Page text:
For instance, according to washingtonpost.com's Faces of the Fallen database, the age distribution of U.S. servicemembers who have died in Iraq and Afghanistan is as follows: 1,071 were between 18 and 22; 1,324 were between 23 and 29; and 949 were between 30 and 59.

Bush on the Internets

From his speech yesterday: "I talk to a lot of families who have got a loved one in Iraq or Afghanistan, or anywhere else in this global war on terror, and they are in constant communication with their loved one. That's amazing, isn't it. You've got a kid in Iraq who is emailing mom daily, talking about the realities of what he or she sees. Information is moving -- you know, nightly news is one way, of course, but it's also moving through the blogosphere and through the Internets."

Bush on the Press

"And freedom of the press is a valuable freedom here, and it's just something that we've all got to live with and value it for what it is."

Iraq Analysis

Ron Hutcheson and Renee Schoof write for McClatchy Newspapers: "Anthony Cordesman, an influential Iraq expert with the Center for Strategic and International Studies, said he doubts that Congress-imposed benchmarks would make much difference there. In a paper released Wednesday, Cordesman argued that Congress and the Bush administration have failed to come to grips with Iraq's problems and offer a credible plan.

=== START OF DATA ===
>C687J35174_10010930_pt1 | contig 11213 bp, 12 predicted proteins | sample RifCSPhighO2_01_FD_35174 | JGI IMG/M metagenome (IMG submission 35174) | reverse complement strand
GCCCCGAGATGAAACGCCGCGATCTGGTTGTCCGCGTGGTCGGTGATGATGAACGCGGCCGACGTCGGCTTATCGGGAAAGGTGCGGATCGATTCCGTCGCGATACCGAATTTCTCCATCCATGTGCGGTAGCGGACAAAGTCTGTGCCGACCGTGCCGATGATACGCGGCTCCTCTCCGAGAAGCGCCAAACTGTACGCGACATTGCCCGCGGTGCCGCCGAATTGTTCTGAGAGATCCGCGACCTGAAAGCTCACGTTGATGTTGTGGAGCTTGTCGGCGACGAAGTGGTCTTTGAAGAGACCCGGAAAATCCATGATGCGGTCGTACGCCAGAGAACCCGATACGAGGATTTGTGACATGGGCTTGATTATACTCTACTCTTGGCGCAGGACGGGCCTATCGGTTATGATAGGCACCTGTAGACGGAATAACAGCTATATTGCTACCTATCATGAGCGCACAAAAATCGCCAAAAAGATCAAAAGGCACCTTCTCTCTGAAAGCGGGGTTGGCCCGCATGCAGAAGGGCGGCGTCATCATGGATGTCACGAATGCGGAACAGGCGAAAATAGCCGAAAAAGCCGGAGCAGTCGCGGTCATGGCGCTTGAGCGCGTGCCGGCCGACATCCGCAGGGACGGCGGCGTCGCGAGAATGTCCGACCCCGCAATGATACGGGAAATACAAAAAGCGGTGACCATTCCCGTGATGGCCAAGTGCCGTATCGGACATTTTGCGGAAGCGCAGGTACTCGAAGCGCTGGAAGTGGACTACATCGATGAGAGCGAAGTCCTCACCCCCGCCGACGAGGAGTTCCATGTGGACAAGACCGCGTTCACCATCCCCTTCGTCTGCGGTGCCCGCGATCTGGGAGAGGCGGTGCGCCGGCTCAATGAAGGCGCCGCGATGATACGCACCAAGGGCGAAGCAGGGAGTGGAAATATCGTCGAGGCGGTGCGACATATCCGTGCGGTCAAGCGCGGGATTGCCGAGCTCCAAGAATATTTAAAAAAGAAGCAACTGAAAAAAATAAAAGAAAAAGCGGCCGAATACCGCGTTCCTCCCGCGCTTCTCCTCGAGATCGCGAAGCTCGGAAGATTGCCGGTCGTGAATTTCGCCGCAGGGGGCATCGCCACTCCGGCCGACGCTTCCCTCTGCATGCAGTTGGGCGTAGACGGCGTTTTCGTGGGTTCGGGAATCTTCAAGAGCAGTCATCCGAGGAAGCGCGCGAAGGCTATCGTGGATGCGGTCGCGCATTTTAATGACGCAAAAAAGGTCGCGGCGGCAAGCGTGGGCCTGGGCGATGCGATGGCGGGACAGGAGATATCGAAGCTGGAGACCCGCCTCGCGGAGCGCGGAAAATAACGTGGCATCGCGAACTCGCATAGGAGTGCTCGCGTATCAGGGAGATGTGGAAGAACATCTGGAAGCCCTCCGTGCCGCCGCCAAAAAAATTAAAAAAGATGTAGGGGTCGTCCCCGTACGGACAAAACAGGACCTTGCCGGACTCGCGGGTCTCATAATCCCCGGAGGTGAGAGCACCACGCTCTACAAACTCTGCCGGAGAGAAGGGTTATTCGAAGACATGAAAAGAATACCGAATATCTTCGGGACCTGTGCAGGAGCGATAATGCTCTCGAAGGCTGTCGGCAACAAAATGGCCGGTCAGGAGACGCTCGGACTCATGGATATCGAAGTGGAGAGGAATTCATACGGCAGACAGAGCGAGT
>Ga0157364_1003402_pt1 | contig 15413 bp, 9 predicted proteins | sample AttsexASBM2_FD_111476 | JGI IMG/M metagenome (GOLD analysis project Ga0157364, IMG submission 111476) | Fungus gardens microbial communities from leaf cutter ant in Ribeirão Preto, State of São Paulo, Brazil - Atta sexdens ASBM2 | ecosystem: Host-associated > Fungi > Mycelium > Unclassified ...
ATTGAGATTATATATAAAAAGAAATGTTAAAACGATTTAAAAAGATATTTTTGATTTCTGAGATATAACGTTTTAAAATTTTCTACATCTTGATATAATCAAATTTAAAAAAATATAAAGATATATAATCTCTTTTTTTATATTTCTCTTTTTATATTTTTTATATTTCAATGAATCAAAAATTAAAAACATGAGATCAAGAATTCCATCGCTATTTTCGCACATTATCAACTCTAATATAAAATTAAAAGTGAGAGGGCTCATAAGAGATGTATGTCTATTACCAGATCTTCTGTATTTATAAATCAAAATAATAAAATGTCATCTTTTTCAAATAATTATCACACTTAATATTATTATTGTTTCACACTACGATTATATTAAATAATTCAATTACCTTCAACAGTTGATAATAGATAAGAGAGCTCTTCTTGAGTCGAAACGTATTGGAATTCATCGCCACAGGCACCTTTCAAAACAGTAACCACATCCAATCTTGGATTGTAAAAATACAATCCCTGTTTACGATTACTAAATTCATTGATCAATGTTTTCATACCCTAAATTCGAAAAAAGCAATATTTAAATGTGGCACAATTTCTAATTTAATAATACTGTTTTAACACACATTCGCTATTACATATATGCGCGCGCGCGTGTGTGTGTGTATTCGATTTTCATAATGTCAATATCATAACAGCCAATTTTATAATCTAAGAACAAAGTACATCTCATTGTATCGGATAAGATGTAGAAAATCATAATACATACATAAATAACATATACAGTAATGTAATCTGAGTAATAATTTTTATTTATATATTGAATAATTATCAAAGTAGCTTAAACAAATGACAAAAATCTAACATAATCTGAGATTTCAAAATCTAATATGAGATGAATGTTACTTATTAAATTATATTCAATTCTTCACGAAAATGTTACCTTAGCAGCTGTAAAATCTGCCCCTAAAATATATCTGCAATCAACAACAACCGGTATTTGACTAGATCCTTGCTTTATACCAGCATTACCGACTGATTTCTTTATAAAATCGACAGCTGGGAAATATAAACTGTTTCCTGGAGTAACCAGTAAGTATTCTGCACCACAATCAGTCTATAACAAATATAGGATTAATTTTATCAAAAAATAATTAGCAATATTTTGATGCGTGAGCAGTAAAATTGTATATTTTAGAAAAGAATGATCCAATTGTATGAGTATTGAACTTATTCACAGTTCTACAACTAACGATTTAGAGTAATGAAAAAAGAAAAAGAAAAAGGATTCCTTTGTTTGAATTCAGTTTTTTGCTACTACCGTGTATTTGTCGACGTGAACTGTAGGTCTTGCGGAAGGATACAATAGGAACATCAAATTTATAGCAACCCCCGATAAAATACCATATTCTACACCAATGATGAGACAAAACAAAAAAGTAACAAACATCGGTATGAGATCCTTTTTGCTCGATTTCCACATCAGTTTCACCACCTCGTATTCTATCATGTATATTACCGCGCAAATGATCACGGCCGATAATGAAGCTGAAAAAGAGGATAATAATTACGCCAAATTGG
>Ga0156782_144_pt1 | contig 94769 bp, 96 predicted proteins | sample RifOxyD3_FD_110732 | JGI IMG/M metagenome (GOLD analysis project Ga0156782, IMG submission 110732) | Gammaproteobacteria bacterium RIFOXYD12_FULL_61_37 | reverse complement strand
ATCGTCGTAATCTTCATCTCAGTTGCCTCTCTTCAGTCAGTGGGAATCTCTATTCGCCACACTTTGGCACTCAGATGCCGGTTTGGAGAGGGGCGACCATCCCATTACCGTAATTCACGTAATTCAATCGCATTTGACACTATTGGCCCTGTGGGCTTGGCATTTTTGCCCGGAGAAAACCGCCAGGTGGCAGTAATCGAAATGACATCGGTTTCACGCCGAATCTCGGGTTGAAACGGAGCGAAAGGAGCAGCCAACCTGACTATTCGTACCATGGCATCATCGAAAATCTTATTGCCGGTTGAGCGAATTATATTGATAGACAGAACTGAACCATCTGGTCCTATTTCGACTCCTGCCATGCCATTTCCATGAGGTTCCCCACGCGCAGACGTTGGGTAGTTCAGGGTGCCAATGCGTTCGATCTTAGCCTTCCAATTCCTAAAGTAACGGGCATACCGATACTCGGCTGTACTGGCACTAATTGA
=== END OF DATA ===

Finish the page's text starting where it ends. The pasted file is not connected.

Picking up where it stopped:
"The administration has overstated progress in Iraq and hyped the risks of setting a timeline for withdrawal, Cordesman wrote. He said a rushed U.S. withdrawal would lead to violent power struggles, but not genocide. He said that the administration's argument that Iraq would become a sanctuary for al-Qaida ignores key points: strong and growing resistance to al-Qaida by Iraqi Sunnis, and opposition to al-Qaida from Iraq's other main groups, the Shiites and Kurds.

"In addition, withdrawal would pose no major increase in the threat al-Qaida poses to America, Cordesman wrote, noting that al-Qaida already operates from several countries.